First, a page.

Samuel Johnson (1709 - 1784):
"Women (says Dr. Johnson) give great offense by a contemptuous spirit of non-compliance on petty occasions. The man calls his wife to walk with him in the shade, and she feels a strange desire just at that moment to sit in the sun: he offers to read her a play, or sing a song, and she calls in the children to disturb them, or advises him to seize that opportunity of settling the family accounts. Twenty such tricks will the faithfullest wife in the world not refuse to play, and then look astonished when the fellow fetches in a mistress."
"Where there is no education, as in savage countries, men will have the upper hand of women. Bodily strength, no doubt, contributes to this; but it would be so, exclusive of that; for it is mind that always governs. When it comes to dry understanding, man has the better."
"Mrs. Knowles affected to complain that men had much more liberty allowed to them than women. Johnson: 'Why, Madam, women have all the liberty they should wish to have. We have all the labor and the danger, and the women all the advantage. We go to sea, we build houses, we do everything, in short, to pay our court to the women.' Mrs. Knowles: 'The Doctor reasons very wittily, but not convincingly. Now, take the instance of building; the mason's wife, if she is ever seen in liquor, is ruined; the mason may get himself drunk as often as he pleases, with little loss of character; nay, may let his wife and children starve.' Johnson: 'Madam, you must consider, if the mason does get himself drunk, and let his wife and children starve, the parish will oblige him to find security for their maintenance. We have different modes of restraining evil. Stocks for the men, a ducking-stool for women, and a pound for beasts. If we require more perfection from women than from ourselves, it is doing them honor. And women have not the same temptations that we have: they may always live in virtuous company; men must mix in the world indiscriminately. If a woman has no inclination to do what is wrong being secured from it is no restraint to her. I am at liberty to walk into the Thames; but if I were to try it, my friends would restrain me in Bedlam, and I should be obliged to them."
"Mrs. Knowles: 'Still, Doctor, I cannot help thinking it a hardship that more indulgence is allowed to men than women. It gives a superiority to men, to which I do not see how they are entitled.' Johnson: 'It is plain, Madam, one or the other must have the superiority. As Shakespeare says, 'If two men ride on a horse, one must ride behind.'"
"Men know that women are an over-match for them, and therefore they choose the weakest or most ignorant. If they did not think so, they never could be afraid of women knowing as much as themselves."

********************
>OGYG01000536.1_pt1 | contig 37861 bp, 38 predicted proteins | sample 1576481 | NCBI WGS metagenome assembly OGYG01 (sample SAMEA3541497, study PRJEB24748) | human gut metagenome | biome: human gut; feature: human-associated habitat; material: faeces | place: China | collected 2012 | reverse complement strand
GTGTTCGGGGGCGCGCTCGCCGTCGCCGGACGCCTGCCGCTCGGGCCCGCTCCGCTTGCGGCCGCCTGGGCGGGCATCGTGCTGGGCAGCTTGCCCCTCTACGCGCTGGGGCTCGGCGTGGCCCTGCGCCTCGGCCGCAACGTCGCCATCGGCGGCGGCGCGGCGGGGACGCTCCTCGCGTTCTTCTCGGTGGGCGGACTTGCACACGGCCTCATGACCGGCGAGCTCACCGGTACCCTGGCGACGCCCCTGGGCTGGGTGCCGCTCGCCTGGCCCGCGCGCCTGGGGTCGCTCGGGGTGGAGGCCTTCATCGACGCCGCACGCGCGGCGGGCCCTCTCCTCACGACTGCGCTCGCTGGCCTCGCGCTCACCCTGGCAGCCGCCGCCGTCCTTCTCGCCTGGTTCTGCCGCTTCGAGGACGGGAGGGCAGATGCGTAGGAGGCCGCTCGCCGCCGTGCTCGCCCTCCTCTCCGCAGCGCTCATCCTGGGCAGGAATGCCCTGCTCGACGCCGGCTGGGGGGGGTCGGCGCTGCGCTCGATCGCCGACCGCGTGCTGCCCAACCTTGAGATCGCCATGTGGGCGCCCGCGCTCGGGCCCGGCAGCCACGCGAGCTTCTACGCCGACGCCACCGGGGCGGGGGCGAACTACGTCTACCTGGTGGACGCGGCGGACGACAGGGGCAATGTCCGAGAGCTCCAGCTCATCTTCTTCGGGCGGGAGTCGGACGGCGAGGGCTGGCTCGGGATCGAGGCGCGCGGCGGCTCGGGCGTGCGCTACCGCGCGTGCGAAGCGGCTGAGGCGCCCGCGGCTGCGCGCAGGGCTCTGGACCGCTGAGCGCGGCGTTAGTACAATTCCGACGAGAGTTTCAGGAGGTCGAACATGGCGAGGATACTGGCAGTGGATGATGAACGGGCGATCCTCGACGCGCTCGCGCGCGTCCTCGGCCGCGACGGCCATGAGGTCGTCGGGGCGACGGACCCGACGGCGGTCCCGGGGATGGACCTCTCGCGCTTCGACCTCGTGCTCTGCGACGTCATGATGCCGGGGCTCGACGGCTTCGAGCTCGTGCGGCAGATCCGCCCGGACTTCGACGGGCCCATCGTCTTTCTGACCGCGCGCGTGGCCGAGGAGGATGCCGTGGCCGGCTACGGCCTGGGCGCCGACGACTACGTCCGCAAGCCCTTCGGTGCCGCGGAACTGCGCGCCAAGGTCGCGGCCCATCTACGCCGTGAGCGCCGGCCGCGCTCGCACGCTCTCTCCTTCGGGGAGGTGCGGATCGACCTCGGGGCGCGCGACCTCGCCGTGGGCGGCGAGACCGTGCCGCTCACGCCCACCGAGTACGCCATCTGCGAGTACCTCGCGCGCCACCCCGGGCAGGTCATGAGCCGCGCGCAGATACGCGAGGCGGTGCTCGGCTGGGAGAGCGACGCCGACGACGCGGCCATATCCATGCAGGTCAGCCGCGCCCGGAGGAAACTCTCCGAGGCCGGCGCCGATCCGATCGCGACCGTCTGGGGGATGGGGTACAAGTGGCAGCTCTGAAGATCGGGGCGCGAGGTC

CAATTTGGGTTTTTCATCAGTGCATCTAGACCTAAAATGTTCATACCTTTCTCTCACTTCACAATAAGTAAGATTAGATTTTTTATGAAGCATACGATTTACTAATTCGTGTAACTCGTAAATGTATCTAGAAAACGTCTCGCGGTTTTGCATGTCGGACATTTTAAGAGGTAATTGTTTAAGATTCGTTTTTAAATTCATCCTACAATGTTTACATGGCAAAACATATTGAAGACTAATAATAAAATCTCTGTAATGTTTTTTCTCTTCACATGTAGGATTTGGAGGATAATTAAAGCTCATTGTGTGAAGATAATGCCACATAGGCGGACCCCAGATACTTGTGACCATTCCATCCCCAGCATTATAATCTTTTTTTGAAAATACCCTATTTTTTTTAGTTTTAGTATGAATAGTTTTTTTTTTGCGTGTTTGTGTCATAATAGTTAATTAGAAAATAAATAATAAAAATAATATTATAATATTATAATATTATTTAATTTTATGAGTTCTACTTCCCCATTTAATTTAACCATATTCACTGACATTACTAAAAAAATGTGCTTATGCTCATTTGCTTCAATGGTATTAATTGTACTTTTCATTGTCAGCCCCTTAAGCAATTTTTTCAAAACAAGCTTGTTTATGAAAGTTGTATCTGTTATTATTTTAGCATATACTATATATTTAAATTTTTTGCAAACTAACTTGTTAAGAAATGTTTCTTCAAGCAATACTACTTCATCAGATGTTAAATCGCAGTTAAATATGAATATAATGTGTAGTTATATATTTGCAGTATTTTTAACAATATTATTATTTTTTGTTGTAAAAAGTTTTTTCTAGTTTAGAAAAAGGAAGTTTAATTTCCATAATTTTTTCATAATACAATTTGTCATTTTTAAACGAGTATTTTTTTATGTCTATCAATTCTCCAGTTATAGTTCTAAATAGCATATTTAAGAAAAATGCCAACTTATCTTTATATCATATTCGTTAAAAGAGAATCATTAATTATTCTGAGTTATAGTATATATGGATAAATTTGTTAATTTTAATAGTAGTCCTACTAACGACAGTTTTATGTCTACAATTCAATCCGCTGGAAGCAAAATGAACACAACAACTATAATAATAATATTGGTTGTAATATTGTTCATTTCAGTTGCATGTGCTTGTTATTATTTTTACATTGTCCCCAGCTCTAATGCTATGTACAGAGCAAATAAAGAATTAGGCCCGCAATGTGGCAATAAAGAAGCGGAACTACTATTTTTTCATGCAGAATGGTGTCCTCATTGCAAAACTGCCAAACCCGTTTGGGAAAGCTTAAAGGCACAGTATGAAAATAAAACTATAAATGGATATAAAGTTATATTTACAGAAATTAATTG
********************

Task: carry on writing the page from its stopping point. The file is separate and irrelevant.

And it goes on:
"...I have found by long experience that a man will sometimes rage at his wife, when in reality his mistress has offended him; and a lady complain of the cruelty of her husband, when she has no enemy other than bad cards. I do not suffer myself to be any longer imposed upon by oaths on one side, or fits on the other; nor when the husband hastens to the tavern and the lady retires to her closet, am I always confident that they are driven by their miseries; since I have sometimes reason to believe, that they purpose not so much to sooth their sorrows as to animate their fury."
"When there is such a parity between two persons associated for life, the dejection which the husband, if he be not completely stupid, must always suffer for want of superiority sinks him to submissiveness."
"As, notwithstanding all that wit, or malice, or pride, or prudence will be able to suggest, men and women must at last pass their lives together, I have never therefore thought those writers friends to human happiness, who endeavor to excite in either sex a general contempt or suspicion of the other. To persuade them who are entering the world, and looking abroad for a suitable associate, that all are equally vicious or equally ridiculous; that they who trust are certainly betrayed, and they who esteem are always disappointed; is not to awaken judgment, but to inflame temerity."
"There is, I think, no class of English women from whom we are in any danger of Amazonian usurpation. The old maids seem nearest to independence, and most likely to be animated by revenge against masculine authority; they often speak of men with acrimonious vehemence, but it is seldom found that they have any settled hatred against them, and it is yet more rarely observed that they have any kindness for each other. They will not easily combine in any plot; and if they should ever agree to retire and fortify themselves in castles or in mountains, the sentinel will capitulate upon easy terms, if the besiegers have handsome sword - knots, and are well supplied with fringe and lace."
"The gamesters, if they were united, would make a formidable body; and, since they consider men only as beings that are to lose their money, they might live together without any wish for the officiousness of gallantry or the delights of diversified conversation. But as nothing would hold them together but the hope of plundering one another, their government would fail from the defect of its principles, the men would need only to neglect them, and they would perish in a few weeks by a civil war."
"I do not mean to censure the ladies of England as defective in knowledge or in spirit, when I suppose them unlikely to revive the military honors of their sex. The character of the ancient Amazons was rather terrible than lovely; the hand could not be very delicate that was only employed in drawing the bow and brandishing the battle-axe; their power was maintained by cruelty, their courage was deformed by ferocity, and their example only shews that men and women live best together.
"Nature has given women so much power that the law has very wisely given them little."